Saab wins $128M Marine Corps contract for tech for training
SYRACUSE, , N.Y. (Tribune News Service) — East Syracuse-headquartered Saab Inc. has been awarded a Marine Corps contract valued at up to $127.9 million.
Saab, part of the Swedish defense and aerospace firm, will provide the Marines with a next-generation training instrumentation system, which allows commanders to observe and assess the performance of individual Marines, squads and even brigades during live training exercises in the field.
The system includes laser systems attached to weapons and vehicles to instantly determine whether Marines would have hit the targets they were shooting at.
“Through this framework agreement with future task orders exercised, Saab will provide a full turnkey live training capability to include equipment deliveries for individual Marine weapons and vehicles, as well as logistics and maintenance support and training exercise support at all major U.S. Marine Corps installations worldwide,” the company said Thursday.
The Saab system will replace the Marine Corps’ current Instrumentation and Tactical Engagement Simulation System equipment.
Erik Smith, president and CEO of Saab in the U.S., said the contract will be run out of the company’s Orlando, Florida, office, with support from its headquarters in East Syracuse.
The impact of the contract on jobs at the company has not yet been determined, Smith said. The company has not decided whether the equipment for the system will be manufactured in Sweden, Saab’s world headquarters, or in East Syracuse, where all its manufacturing in the U.S. is conducted, he said.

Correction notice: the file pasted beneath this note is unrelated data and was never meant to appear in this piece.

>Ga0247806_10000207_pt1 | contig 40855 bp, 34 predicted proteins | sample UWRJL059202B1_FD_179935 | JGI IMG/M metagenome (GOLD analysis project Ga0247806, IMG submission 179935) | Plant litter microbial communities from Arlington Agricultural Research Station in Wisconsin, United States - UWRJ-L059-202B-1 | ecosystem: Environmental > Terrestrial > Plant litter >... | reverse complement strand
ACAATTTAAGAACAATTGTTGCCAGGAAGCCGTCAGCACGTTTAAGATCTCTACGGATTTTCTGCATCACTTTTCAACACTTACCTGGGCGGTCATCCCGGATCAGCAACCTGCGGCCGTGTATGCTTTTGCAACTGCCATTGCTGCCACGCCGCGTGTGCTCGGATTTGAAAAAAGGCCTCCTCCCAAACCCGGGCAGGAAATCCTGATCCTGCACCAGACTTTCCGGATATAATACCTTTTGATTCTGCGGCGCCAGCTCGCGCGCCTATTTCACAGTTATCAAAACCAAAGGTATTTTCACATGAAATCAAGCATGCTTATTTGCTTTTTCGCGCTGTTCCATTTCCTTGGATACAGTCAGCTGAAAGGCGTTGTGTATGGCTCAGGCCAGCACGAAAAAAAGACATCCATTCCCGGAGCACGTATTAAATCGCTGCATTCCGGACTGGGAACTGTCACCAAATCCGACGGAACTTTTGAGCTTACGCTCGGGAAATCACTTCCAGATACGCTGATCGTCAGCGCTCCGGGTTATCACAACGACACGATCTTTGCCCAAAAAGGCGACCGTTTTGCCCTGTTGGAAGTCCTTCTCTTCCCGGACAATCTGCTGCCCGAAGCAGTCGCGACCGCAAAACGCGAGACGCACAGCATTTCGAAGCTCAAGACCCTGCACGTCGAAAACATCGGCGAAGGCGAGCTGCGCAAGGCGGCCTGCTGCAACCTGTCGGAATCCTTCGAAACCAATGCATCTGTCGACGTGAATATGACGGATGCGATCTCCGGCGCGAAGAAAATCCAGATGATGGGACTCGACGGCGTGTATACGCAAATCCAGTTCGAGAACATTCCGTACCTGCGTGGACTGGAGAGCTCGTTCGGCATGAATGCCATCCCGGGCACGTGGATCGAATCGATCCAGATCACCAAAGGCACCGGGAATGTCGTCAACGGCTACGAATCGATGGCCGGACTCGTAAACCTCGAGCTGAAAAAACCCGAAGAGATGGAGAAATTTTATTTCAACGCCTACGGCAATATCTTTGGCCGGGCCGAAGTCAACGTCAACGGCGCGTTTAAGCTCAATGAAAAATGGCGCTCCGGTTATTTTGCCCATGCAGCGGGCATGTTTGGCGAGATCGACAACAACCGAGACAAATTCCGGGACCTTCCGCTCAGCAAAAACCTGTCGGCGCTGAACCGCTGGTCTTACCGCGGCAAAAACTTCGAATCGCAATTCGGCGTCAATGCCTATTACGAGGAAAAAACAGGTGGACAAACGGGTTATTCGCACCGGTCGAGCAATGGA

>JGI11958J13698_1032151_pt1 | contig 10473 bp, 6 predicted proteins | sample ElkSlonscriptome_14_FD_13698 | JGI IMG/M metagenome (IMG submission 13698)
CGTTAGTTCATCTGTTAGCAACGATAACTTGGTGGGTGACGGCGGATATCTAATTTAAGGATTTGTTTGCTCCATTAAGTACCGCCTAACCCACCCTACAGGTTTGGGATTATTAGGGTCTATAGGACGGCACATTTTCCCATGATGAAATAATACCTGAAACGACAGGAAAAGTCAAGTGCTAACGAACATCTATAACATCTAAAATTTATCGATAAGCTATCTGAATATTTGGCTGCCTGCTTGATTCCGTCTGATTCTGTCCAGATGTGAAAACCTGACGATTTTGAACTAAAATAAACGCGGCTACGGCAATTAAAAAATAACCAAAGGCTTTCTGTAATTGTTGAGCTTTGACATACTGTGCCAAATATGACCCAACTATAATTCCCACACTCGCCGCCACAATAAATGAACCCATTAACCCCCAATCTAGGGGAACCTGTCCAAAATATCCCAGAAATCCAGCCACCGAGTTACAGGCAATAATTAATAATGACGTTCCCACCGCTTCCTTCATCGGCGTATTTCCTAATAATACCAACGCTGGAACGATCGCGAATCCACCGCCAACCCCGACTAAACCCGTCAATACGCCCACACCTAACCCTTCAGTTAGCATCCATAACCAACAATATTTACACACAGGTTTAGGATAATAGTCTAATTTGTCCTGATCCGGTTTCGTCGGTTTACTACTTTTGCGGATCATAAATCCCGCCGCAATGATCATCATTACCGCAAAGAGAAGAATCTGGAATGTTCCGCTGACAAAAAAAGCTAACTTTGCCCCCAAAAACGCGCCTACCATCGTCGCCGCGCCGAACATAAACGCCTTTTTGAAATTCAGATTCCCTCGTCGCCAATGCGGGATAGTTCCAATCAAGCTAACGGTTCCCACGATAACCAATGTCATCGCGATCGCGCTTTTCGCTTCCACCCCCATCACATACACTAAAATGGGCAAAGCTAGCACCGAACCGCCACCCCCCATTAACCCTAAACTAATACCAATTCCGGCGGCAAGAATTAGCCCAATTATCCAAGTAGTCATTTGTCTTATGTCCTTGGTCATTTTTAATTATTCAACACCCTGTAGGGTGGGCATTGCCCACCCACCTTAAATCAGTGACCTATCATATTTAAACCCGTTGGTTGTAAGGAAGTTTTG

Saab moved its U.S. defense division headquarters to East Syracuse in 2018. The company employs about 700 people in the United States, including about 500 in East Syracuse.
“This is really part of the vision,” Smith said. “We’re going to leverage the Syracuse platform and infrastructure to go out and expand our business across the United States.”
Under its contract with the Marine Corps, Saab will outfit Marines and their weapons and vehicles with a two-way laser system that instantly determines whether troops aimed correctly during training exercises between “friendly” and “opposing” forces in the field.
Jonathan Slater, president and general manager, land systems, for Saab, said the system lends realism to the training and can be deployed wherever Marines are in the world.
“We can determine where Marines are, what they aimed at, what the effect of their firing was — was it a hit on a person or was it a miss?” he said. “Then, all of that comes out for us to do an after-action review and essentially play back in real time what happened so we can determine where training deficiencies are, what went well and what didn’t go well.”
©2021 Advance Local Media LLC.
Distributed by Tribune Content Agency, LLC.